Particulate matter

  • Lung inflammation
  • Respiratory symptoms
  • Adverse effects on the cardiovascular system
  • Increased medication use
  • Increased hospitalisations
  • Increased mortality
  • Increased lower respiratory symptoms
  • Reduced lung function in children
  • Increased chronic obstructive pulmonary disease
  • Reduced lung function in adults
  • Reduced life expectancy, mainly because of cardiopulmonary mortality and (probably) lung cancer

Ozone

  • Adverse effects on lung function
  • Lung inflammatory reactions
  • Adverse effects on the respiratory system
  • Increased medication use
  • Increased hospitalisations
  • Increased mortality
  • Reduced lung function 

Nitrogen dioxide

  • Effects on lung function, especially in asthmatics
  • Increased airway allergic inflammatory reactions
  • Increased hospitalisations
  • Increased mortality
  • Reduced lung function
  • Increased probability of respiratory symptoms

Sulfur dioxide

  • Effects on lung function, especially in asthmatics
  • Increased hospitalisations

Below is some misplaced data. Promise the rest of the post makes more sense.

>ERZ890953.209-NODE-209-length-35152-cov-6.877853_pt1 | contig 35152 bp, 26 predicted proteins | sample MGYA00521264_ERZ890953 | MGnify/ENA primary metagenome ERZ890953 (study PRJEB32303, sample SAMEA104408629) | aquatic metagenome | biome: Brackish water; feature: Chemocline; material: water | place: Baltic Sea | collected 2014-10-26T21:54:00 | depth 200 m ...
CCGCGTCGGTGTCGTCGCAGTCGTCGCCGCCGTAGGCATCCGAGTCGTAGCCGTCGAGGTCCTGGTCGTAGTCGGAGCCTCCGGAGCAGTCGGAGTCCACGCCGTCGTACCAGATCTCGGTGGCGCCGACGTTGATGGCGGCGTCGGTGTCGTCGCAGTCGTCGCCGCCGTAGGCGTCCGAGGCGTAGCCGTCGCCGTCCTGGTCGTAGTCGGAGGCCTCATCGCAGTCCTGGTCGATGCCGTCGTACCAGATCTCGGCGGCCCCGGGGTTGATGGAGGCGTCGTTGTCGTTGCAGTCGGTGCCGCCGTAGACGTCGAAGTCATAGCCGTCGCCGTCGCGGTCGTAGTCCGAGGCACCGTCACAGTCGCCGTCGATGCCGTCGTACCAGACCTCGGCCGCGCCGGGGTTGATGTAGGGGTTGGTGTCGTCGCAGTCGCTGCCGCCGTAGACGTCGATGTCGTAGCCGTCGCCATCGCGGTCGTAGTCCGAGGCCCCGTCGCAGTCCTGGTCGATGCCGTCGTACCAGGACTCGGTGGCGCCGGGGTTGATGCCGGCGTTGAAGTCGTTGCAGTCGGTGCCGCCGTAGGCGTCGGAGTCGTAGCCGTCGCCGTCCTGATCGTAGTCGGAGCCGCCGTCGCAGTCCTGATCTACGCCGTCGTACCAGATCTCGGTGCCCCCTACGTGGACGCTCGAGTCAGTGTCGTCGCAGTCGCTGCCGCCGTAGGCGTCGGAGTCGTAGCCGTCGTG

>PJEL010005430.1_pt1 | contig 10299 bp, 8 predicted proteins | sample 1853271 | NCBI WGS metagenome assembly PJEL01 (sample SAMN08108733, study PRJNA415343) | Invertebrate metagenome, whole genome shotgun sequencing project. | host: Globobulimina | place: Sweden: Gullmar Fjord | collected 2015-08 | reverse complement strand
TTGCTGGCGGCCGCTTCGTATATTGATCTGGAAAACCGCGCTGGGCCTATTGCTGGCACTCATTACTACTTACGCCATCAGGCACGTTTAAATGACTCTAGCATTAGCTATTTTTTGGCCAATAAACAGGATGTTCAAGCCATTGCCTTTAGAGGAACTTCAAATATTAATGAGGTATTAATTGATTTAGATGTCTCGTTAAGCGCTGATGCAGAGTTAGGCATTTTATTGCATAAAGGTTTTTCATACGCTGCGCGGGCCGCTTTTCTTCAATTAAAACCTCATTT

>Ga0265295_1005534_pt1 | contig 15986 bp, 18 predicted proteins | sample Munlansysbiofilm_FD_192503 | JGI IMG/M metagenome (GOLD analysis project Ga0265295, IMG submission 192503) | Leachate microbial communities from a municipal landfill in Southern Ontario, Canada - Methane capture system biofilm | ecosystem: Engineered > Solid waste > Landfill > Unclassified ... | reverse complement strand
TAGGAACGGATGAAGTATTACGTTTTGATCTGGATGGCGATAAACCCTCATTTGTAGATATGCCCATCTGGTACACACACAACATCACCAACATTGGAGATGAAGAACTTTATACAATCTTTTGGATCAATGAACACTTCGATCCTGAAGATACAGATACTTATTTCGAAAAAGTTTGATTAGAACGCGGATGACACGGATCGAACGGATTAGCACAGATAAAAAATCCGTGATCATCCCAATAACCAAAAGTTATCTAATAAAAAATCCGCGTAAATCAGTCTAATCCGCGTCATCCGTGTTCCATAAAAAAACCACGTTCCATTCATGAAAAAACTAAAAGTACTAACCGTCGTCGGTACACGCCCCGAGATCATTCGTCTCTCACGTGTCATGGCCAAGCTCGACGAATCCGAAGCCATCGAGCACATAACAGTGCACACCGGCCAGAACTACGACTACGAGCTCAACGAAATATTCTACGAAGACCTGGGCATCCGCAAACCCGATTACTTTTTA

• Increased mortality
  • Probably reduced life expectancy

Source: WHO (2004)

Annual mortality attributable to current short-term ozone exposure above background is estimated to be equal to about 2240 deaths (or 3.4 per cent at typical ages) across Sydney, Melbourne, Brisbane and Perth. In addition, annual attendance by children at hospital emergency departments is estimated to be 660 (or 3.1 per cent of cases) across the 4 cities.

For nitrogen dioxide, annual mortality attributable to current short-term exposure above background level is estimated to be equivalent to 2.8 per cent of deaths at typical ages across the 4 cities. Hospital admissions attributable to current short-term nitrogen dioxide exposure above background are expected to rise, and—averaged across the 4 cities—annual attendances for asthma at hospital emergency departments are estimated to be 6.7 per cent of cases.

Averaged across Sydney, Melbourne, Brisbane and Perth, annual hospital admissions for respiratory illness for people aged over 65 attributable to current short-term daily 1-hour sulfur dioxide exposure above background are estimated to be 2.3 per cent of cases.

Particulate matter (PM) (Tables BLT2 and BLT3) of different sizes originating from anthropogenic and natural sources is of concern: